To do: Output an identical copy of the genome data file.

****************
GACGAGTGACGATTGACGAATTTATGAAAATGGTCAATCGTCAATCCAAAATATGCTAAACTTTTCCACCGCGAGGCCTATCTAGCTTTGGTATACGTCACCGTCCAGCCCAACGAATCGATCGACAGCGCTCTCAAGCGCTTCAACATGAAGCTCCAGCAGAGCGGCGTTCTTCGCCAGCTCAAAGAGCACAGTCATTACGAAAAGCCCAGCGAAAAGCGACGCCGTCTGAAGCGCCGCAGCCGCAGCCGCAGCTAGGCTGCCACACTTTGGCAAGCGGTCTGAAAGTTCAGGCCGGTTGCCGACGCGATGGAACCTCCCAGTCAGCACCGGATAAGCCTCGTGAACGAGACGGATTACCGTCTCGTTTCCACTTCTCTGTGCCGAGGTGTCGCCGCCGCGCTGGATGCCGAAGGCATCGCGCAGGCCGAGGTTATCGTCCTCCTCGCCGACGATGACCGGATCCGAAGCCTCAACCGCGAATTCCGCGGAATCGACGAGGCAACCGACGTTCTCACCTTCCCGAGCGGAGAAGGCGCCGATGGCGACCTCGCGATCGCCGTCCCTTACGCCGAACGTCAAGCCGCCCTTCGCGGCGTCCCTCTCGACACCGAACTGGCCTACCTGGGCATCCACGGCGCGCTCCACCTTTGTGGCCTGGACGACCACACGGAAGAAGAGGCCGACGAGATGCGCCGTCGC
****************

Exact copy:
GACGAGTGACGATTGACGAATTTATGAAAATGGTCAATCGTCAATCCAAAATATGCTAAACTTTTCCACCGCGAGGCCTATCTAGCTTTGGTATACGTCACCGTCCAGCCCAACGAATCGATCGACAGCGCTCTCAAGCGCTTCAACATGAAGCTCCAGCAGAGCGGCGTTCTTCGCCAGCTCAAAGAGCACAGTCATTACGAAAAGCCCAGCGAAAAGCGACGCCGTCTGAAGCGCCGCAGCCGCAGCCGCAGCTAGGCTGCCACACTTTGGCAAGCGGTCTGAAAGTTCAGGCCGGTTGCCGACGCGATGGAACCTCCCAGTCAGCACCGGATAAGCCTCGTGAACGAGACGGATTACCGTCTCGTTTCCACTTCTCTGTGCCGAGGTGTCGCCGCCGCGCTGGATGCCGAAGGCATCGCGCAGGCCGAGGTTATCGTCCTCCTCGCCGACGATGACCGGATCCGAAGCCTCAACCGCGAATTCCGCGGAATCGACGAGGCAACCGACGTTCTCACCTTCCCGAGCGGAGAAGGCGCCGATGGCGACCTCGCGATCGCCGTCCCTTACGCCGAACGTCAAGCCGCCCTTCGCGGCGTCCCTCTCGACACCGAACTGGCCTACCTGGGCATCCACGGCGCGCTCCACCTTTGTGGCCTGGACGACCACACGGAAGAAGAGGCCGACGAGATGCGCCGTCGC